Helping Your Teenagers Become Financially Savvy

From passing the driver’s test to graduating from high school, a teenager’s life is filled with milestones on the path to adulthood. But one important “real world” skill often goes overlooked — money management. Here are four ways parents can help their teens and pre-teens ace personal finance before they leave the nest:

1. Help them connect the dots between work and money.

Stop giving kids that flat allowance, advises Elle Kaplan, CEO and founder of LexION Capital Management 1 who routinely advises parents on how to instill a sense of financial confidence into their children. “Instead, they should be paid for specific extra chores they are assigned and that they accomplish. They’ll develop the concept that money must be earned. Pay is not automatic—but is recognition for a job well done,” says Kaplan.

2. Give them hands on experience.

When your child obtains their first job, help them set up a checking account and use tools like direct deposit, automatic savings plans, and online banking apps that empower them to manage their money.

3. Teach them how to budget.

Though budgeting may seem like a task reserved for adulthood when you manage bills in tandem with pay schedules, Kaplan says there is great value in introducing the concept long before then.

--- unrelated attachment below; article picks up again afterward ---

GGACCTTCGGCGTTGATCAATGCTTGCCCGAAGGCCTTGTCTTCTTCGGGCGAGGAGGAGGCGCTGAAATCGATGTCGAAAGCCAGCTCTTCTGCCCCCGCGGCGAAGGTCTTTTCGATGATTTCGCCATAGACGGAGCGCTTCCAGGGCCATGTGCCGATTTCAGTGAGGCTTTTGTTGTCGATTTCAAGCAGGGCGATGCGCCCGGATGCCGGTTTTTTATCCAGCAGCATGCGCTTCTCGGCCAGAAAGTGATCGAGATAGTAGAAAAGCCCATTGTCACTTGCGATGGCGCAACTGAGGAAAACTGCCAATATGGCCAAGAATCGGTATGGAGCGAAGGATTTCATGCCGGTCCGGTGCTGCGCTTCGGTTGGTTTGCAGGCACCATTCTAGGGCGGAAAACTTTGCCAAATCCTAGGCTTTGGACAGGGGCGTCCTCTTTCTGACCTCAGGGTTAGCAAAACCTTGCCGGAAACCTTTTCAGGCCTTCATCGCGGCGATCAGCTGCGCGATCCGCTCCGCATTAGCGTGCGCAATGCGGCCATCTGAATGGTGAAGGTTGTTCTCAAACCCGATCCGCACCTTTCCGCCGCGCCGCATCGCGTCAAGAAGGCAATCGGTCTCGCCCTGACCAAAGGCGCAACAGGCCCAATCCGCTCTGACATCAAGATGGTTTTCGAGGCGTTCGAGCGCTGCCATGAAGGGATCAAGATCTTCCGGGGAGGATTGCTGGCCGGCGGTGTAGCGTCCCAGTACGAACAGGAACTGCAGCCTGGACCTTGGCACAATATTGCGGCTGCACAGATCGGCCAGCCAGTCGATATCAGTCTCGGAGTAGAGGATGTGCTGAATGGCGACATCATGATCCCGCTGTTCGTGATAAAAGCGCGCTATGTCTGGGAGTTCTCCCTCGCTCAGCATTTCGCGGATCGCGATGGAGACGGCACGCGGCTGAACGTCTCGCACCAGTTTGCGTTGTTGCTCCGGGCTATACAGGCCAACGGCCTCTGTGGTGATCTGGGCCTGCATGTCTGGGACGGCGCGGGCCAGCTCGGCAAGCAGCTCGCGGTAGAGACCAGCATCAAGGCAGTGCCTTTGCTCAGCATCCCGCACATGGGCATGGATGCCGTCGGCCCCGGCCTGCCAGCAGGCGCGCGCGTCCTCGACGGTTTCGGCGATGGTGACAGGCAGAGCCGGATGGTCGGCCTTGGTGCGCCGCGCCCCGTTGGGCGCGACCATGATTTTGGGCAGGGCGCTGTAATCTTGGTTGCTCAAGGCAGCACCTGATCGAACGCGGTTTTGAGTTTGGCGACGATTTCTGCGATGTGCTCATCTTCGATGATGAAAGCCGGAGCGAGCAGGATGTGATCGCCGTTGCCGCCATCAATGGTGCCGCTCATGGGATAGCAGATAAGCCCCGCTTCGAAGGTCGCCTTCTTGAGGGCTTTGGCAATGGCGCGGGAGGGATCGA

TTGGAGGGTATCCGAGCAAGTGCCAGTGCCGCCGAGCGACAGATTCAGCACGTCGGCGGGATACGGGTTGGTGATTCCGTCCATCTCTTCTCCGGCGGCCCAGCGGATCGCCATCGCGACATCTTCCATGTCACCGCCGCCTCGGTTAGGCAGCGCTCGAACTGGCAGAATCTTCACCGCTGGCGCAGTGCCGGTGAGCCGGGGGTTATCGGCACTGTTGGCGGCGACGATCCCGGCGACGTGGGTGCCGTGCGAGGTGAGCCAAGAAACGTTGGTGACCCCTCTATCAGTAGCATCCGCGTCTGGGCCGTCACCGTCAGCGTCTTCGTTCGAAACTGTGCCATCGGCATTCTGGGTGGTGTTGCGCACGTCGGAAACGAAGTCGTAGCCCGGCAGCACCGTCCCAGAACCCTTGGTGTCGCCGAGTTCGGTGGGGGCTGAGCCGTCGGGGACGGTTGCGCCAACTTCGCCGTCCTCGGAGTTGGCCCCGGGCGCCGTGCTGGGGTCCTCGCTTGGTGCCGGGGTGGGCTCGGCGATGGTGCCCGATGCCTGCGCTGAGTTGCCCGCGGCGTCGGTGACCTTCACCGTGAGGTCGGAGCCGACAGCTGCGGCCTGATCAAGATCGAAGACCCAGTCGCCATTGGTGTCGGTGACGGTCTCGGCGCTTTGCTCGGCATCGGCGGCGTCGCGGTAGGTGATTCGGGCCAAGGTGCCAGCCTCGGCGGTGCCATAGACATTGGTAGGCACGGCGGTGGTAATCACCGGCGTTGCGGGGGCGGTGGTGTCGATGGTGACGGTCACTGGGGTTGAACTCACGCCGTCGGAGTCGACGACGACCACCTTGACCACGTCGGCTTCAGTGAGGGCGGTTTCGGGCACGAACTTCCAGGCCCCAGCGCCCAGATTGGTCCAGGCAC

“It’s really the beginning of a lifelong lesson in goal-setting,” he says. The next time your child sets his or her sights on that one special video game or prom dress, give your first budgeting lesson.

“Help them do the math to figure out how many chores they will need to do to earn the money to buy it for themselves.” Aside from learning to save, they’ll also learn about resisting the temptation to spend on a less coveted item that could thwart their savings progress.

“These lessons ultimately teach kids how to take initiative and plan ahead to achieve their goals, paving the way for a lifetime of self-sufficiency and financial health,” says Kaplan.

4. Instill a sense of entrepreneurship.

Kaplan advises parents to encourage kids to think creatively about how they might use their skills to earn money. For instance, an excellent student may thrive as a tutor. Animal lovers might experiment with a neighborhood pet-sitting or dog-walking service. Sports lovers may enjoy helping a pee-wee sports team learn basic skills. Once they do start to make their own money, Kaplan advocates a disciplined approach.

“They must learn to budget their earnings, and to have that budget enforced. If your child spends all their money, they should not get to come to Mom and Dad like a personal ATM. Set expectations about what you’ll pay for — and what they must fund. It’s the best thing you can do for your kids’ long-term financial health,” says Kaplan.

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